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posted 30 August 2005 12:24 PM      Profile for blacklisted     Send New Private Message      Edit/Delete Post
and the equivalent to shipping snow to Eskimos. the US Southeast is the heart of the softwood industry in the states. send them a few million gallons of drinking water,by rail.
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Boom Boom
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posted 30 August 2005 12:41 PM      Profile for Boom Boom     Send New Private Message      Edit/Delete Post
I didn't know that (about the southeast being the heart of the US softwood industry). Do they have the capacity to fill the need that will be there? I like the idea of a million gallons of drinking water, too. I think that's already being addressed as we speak - the Red Cross has made an appeal already I think. But I haven't heard the various re-building concerns addressed yet.

(I always thought the US lumber industry was mostly concentrated in the northwest and northeast - thanks for correcting me)

[ 30 August 2005: Message edited by: Boom Boom ]


From: Make the rich pay! | Registered: Dec 2004  |  IP: Logged
Willowdale Wizard
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posted 30 August 2005 01:49 PM      Profile for Willowdale Wizard   Author's Homepage     Send New Private Message      Edit/Delete Post
the projected path is headed straight for a certain large canadian city ...


From: england (hometown of toronto) | Registered: Jan 2003  |  IP: Logged
babblerwannabe
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posted 30 August 2005 05:21 PM      Profile for babblerwannabe     Send New Private Message      Edit/Delete Post
well , at least its not going to be a hurrican..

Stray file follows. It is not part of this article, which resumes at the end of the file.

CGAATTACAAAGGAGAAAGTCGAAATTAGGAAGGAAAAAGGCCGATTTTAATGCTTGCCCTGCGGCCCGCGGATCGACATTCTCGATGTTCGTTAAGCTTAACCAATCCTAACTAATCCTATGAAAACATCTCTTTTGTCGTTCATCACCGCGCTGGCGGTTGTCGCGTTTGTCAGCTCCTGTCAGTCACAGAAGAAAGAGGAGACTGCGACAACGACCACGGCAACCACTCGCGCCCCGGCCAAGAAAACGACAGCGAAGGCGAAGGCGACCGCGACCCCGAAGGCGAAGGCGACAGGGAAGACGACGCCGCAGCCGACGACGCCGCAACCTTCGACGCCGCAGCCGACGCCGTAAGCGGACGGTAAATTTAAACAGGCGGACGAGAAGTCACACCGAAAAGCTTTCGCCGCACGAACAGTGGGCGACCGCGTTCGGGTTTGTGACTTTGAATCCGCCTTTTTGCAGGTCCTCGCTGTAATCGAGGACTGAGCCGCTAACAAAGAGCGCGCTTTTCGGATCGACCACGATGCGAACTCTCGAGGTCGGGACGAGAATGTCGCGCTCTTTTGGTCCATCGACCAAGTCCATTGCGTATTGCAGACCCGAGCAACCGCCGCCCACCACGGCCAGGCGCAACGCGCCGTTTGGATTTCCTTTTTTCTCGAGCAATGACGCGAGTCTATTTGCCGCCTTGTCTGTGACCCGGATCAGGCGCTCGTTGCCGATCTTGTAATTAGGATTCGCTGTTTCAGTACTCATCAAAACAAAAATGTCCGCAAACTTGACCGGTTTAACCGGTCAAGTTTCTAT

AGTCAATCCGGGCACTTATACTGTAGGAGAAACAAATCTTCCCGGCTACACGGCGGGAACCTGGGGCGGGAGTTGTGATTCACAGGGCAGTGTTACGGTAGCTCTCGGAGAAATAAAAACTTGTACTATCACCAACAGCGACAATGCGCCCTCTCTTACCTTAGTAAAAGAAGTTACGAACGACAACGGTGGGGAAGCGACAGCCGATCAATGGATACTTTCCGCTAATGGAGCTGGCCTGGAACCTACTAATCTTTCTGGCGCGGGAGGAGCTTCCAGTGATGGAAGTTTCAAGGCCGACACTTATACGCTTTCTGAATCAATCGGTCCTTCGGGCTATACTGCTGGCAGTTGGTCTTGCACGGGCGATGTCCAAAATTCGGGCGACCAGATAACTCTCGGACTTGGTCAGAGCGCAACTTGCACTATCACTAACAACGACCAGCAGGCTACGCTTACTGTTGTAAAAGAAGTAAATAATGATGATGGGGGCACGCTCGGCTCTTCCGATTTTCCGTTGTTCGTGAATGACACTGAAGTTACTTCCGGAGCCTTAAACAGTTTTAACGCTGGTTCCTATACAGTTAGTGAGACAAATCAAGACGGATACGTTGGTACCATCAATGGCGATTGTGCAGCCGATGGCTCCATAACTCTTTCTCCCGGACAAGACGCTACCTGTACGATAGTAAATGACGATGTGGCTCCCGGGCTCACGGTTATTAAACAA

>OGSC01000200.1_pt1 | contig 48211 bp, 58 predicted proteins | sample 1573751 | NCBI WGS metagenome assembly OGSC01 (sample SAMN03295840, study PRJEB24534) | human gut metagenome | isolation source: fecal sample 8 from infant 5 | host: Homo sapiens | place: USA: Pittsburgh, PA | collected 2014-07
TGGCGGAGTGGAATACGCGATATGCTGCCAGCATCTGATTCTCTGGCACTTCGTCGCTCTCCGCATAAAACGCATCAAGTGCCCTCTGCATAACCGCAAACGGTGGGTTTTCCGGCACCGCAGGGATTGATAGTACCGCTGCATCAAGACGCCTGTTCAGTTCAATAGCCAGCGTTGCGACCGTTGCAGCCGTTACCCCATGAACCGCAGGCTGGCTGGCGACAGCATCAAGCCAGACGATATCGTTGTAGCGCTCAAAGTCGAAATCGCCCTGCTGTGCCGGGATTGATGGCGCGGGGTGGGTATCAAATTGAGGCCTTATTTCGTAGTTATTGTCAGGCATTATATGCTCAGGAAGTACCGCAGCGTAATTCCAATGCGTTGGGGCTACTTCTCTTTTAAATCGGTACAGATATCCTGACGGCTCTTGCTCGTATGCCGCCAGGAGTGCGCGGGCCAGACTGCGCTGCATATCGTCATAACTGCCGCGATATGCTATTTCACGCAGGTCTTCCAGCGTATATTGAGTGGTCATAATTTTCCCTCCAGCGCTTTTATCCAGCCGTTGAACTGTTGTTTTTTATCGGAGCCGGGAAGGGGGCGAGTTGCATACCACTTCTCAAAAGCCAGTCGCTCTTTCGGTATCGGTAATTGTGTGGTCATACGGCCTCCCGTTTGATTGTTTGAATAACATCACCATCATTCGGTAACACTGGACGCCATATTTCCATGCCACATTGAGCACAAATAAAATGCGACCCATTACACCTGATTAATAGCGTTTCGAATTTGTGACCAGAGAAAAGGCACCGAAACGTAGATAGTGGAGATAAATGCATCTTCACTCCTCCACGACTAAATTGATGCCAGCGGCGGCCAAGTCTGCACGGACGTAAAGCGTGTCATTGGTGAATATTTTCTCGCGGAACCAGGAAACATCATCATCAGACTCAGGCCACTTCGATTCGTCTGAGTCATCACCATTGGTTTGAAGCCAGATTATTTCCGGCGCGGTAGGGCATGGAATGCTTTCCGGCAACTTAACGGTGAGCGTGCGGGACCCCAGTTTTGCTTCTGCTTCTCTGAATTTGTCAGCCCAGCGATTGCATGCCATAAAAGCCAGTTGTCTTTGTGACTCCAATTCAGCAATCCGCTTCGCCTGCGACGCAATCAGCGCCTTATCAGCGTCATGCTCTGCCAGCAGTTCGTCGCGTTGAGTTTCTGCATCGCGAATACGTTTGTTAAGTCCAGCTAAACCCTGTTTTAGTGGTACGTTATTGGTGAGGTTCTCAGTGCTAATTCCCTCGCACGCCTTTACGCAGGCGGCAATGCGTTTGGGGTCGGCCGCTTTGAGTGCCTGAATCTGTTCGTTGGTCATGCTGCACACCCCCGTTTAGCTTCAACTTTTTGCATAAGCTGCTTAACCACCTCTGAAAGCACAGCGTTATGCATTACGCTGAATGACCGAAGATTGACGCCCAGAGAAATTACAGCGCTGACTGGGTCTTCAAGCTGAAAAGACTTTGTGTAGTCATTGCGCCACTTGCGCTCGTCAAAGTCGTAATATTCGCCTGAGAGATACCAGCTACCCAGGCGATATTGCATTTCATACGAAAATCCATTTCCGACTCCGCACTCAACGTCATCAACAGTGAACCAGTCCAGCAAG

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Rob8305
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posted 30 August 2005 06:18 PM      Profile for Rob8305     Send New Private Message      Edit/Delete Post
BREAKING NEWS Rising waters force evacuation of tens of thousands who sought refuge in New Orleans rescue centers, state governor says. More soon.
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Boom Boom
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posted 30 August 2005 06:35 PM      Profile for Boom Boom     Send New Private Message      Edit/Delete Post
I heard someone say the water is rising from underneath the city; possibly connected to the two huge levee breaks.

A huge concern in both NO and Mississippi is disease: folks are walking around in filthy water, with no electricity to run hot showers or baths. And, mosquitoes - West Nile was already a problem there. No electricity - in some places, there won't be any for two months - so no airconditioning, stoves or fridges - in an area superheated by the sun and rising humidity. I predict parts of LA and MI will be unliveable very soon.

Out where the refineries are, there won't be electricity for at least a week; so America's reefining capability is shut down. Gas prices are going up, again - and so will everything else.